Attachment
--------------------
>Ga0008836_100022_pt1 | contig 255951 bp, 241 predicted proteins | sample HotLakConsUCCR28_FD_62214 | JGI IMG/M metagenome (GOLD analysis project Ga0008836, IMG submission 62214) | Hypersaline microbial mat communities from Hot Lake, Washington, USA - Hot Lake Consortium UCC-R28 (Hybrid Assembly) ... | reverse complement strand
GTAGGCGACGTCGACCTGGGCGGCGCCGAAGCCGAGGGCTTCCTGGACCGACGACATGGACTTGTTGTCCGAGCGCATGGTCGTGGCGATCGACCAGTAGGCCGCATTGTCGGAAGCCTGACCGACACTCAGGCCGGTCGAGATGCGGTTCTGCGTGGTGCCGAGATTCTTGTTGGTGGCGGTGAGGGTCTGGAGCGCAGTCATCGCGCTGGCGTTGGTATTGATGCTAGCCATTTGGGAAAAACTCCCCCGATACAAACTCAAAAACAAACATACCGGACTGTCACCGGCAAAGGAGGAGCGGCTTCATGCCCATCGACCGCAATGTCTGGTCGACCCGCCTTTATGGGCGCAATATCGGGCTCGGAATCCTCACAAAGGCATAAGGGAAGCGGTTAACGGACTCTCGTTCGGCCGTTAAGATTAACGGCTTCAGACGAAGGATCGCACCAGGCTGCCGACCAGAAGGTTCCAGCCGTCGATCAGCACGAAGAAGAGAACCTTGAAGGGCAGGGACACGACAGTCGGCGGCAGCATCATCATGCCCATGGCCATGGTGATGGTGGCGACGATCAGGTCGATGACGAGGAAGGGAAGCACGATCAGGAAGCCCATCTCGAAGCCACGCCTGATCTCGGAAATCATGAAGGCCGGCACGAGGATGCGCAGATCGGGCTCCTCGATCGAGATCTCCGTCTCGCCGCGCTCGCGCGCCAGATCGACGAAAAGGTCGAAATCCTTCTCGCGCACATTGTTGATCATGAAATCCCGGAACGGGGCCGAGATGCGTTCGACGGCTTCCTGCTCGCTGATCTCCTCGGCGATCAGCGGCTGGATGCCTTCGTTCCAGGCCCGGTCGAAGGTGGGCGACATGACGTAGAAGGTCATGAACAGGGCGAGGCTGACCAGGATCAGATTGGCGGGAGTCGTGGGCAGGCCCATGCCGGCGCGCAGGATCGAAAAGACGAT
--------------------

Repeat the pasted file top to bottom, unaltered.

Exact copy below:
>Ga0008836_100022_pt1 | contig 255951 bp, 241 predicted proteins | sample HotLakConsUCCR28_FD_62214 | JGI IMG/M metagenome (GOLD analysis project Ga0008836, IMG submission 62214) | Hypersaline microbial mat communities from Hot Lake, Washington, USA - Hot Lake Consortium UCC-R28 (Hybrid Assembly) ... | reverse complement strand
GTAGGCGACGTCGACCTGGGCGGCGCCGAAGCCGAGGGCTTCCTGGACCGACGACATGGACTTGTTGTCCGAGCGCATGGTCGTGGCGATCGACCAGTAGGCCGCATTGTCGGAAGCCTGACCGACACTCAGGCCGGTCGAGATGCGGTTCTGCGTGGTGCCGAGATTCTTGTTGGTGGCGGTGAGGGTCTGGAGCGCAGTCATCGCGCTGGCGTTGGTATTGATGCTAGCCATTTGGGAAAAACTCCCCCGATACAAACTCAAAAACAAACATACCGGACTGTCACCGGCAAAGGAGGAGCGGCTTCATGCCCATCGACCGCAATGTCTGGTCGACCCGCCTTTATGGGCGCAATATCGGGCTCGGAATCCTCACAAAGGCATAAGGGAAGCGGTTAACGGACTCTCGTTCGGCCGTTAAGATTAACGGCTTCAGACGAAGGATCGCACCAGGCTGCCGACCAGAAGGTTCCAGCCGTCGATCAGCACGAAGAAGAGAACCTTGAAGGGCAGGGACACGACAGTCGGCGGCAGCATCATCATGCCCATGGCCATGGTGATGGTGGCGACGATCAGGTCGATGACGAGGAAGGGAAGCACGATCAGGAAGCCCATCTCGAAGCCACGCCTGATCTCGGAAATCATGAAGGCCGGCACGAGGATGCGCAGATCGGGCTCCTCGATCGAGATCTCCGTCTCGCCGCGCTCGCGCGCCAGATCGACGAAAAGGTCGAAATCCTTCTCGCGCACATTGTTGATCATGAAATCCCGGAACGGGGCCGAGATGCGTTCGACGGCTTCCTGCTCGCTGATCTCCTCGGCGATCAGCGGCTGGATGCCTTCGTTCCAGGCCCGGTCGAAGGTGGGCGACATGACGTAGAAGGTCATGAACAGGGCGAGGCTGACCAGGATCAGATTGGCGGGAGTCGTGGGCAGGCCCATGCCGGCGCGCAGGATCGAAAAGACGAT